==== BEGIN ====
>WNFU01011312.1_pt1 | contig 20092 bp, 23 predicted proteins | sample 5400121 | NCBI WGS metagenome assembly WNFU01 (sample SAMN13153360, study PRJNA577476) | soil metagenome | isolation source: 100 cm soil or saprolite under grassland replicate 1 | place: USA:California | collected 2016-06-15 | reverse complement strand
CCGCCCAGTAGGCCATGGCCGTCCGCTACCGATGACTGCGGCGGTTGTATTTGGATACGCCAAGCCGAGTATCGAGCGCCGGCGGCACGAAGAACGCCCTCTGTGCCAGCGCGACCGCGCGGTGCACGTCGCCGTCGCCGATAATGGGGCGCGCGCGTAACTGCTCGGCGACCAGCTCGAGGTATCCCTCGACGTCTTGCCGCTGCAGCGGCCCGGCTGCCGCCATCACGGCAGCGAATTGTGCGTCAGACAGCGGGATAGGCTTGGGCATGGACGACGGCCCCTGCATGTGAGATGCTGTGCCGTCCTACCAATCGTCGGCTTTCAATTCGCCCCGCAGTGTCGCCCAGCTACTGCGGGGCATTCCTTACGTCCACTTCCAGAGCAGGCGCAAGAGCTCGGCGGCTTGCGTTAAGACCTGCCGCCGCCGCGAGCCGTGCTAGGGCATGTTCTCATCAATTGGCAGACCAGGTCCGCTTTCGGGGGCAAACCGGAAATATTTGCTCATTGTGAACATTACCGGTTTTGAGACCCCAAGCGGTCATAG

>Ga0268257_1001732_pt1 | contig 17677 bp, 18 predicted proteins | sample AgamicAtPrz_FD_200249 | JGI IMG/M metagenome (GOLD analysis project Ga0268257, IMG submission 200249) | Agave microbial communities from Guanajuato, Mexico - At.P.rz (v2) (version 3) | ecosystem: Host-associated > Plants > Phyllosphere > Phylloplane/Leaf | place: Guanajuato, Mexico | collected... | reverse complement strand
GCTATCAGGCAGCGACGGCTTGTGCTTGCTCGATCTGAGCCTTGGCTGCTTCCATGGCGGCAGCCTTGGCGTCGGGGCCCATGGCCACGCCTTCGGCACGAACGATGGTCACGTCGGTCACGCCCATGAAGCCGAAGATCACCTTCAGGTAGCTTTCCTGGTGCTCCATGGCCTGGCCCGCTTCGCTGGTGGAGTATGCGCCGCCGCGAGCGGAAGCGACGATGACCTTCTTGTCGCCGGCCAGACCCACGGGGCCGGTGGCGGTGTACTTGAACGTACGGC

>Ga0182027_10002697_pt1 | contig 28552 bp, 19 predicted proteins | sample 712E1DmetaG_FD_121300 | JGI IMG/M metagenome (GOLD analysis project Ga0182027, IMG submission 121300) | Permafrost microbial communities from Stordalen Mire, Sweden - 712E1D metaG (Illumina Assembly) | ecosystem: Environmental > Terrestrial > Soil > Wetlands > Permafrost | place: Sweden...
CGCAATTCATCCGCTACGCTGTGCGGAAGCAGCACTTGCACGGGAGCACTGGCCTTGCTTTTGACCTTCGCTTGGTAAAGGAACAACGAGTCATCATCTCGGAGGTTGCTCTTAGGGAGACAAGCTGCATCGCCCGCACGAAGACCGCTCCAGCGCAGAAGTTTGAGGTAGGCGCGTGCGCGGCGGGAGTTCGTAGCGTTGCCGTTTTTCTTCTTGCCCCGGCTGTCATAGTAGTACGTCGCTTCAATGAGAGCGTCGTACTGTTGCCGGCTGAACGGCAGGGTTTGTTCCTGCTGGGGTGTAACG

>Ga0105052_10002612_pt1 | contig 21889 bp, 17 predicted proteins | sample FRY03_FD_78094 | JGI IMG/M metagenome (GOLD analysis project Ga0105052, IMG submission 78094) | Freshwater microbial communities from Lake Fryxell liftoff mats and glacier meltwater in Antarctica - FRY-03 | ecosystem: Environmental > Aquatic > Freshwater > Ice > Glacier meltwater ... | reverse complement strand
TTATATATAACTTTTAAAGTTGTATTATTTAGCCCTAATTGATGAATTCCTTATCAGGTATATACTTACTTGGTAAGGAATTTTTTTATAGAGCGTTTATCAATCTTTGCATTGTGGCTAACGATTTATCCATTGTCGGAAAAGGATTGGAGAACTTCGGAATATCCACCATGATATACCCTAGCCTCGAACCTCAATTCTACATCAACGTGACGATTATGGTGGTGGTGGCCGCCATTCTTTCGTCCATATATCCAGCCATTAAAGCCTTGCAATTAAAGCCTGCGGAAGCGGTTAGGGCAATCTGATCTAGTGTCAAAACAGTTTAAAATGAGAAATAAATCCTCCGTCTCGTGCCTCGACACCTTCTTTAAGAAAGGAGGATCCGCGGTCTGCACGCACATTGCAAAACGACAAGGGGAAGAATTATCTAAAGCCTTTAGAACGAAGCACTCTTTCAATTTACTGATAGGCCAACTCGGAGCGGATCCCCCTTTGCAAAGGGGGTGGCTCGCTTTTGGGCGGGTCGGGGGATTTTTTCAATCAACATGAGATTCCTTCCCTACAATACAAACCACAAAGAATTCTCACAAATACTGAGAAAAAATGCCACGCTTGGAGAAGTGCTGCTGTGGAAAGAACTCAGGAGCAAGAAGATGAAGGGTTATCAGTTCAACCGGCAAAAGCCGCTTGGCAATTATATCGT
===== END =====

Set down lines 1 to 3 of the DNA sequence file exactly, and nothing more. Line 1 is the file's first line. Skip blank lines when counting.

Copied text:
>WNFU01011312.1_pt1 | contig 20092 bp, 23 predicted proteins | sample 5400121 | NCBI WGS metagenome assembly WNFU01 (sample SAMN13153360, study PRJNA577476) | soil metagenome | isolation source: 100 cm soil or saprolite under grassland replicate 1 | place: USA:California | collected 2016-06-15 | reverse complement strand
CCGCCCAGTAGGCCATGGCCGTCCGCTACCGATGACTGCGGCGGTTGTATTTGGATACGCCAAGCCGAGTATCGAGCGCCGGCGGCACGAAGAACGCCCTCTGTGCCAGCGCGACCGCGCGGTGCACGTCGCCGTCGCCGATAATGGGGCGCGCGCGTAACTGCTCGGCGACCAGCTCGAGGTATCCCTCGACGTCTTGCCGCTGCAGCGGCCCGGCTGCCGCCATCACGGCAGCGAATTGTGCGTCAGACAGCGGGATAGGCTTGGGCATGGACGACGGCCCCTGCATGTGAGATGCTGTGCCGTCCTACCAATCGTCGGCTTTCAATTCGCCCCGCAGTGTCGCCCAGCTACTGCGGGGCATTCCTTACGTCCACTTCCAGAGCAGGCGCAAGAGCTCGGCGGCTTGCGTTAAGACCTGCCGCCGCCGCGAGCCGTGCTAGGGCATGTTCTCATCAATTGGCAGACCAGGTCCGCTTTCGGGGGCAAACCGGAAATATTTGCTCATTGTGAACATTACCGGTTTTGAGACCCCAAGCGGTCATAG

>Ga0268257_1001732_pt1 | contig 17677 bp, 18 predicted proteins | sample AgamicAtPrz_FD_200249 | JGI IMG/M metagenome (GOLD analysis project Ga0268257, IMG submission 200249) | Agave microbial communities from Guanajuato, Mexico - At.P.rz (v2) (version 3) | ecosystem: Host-associated > Plants > Phyllosphere > Phylloplane/Leaf | place: Guanajuato, Mexico | collected... | reverse complement strand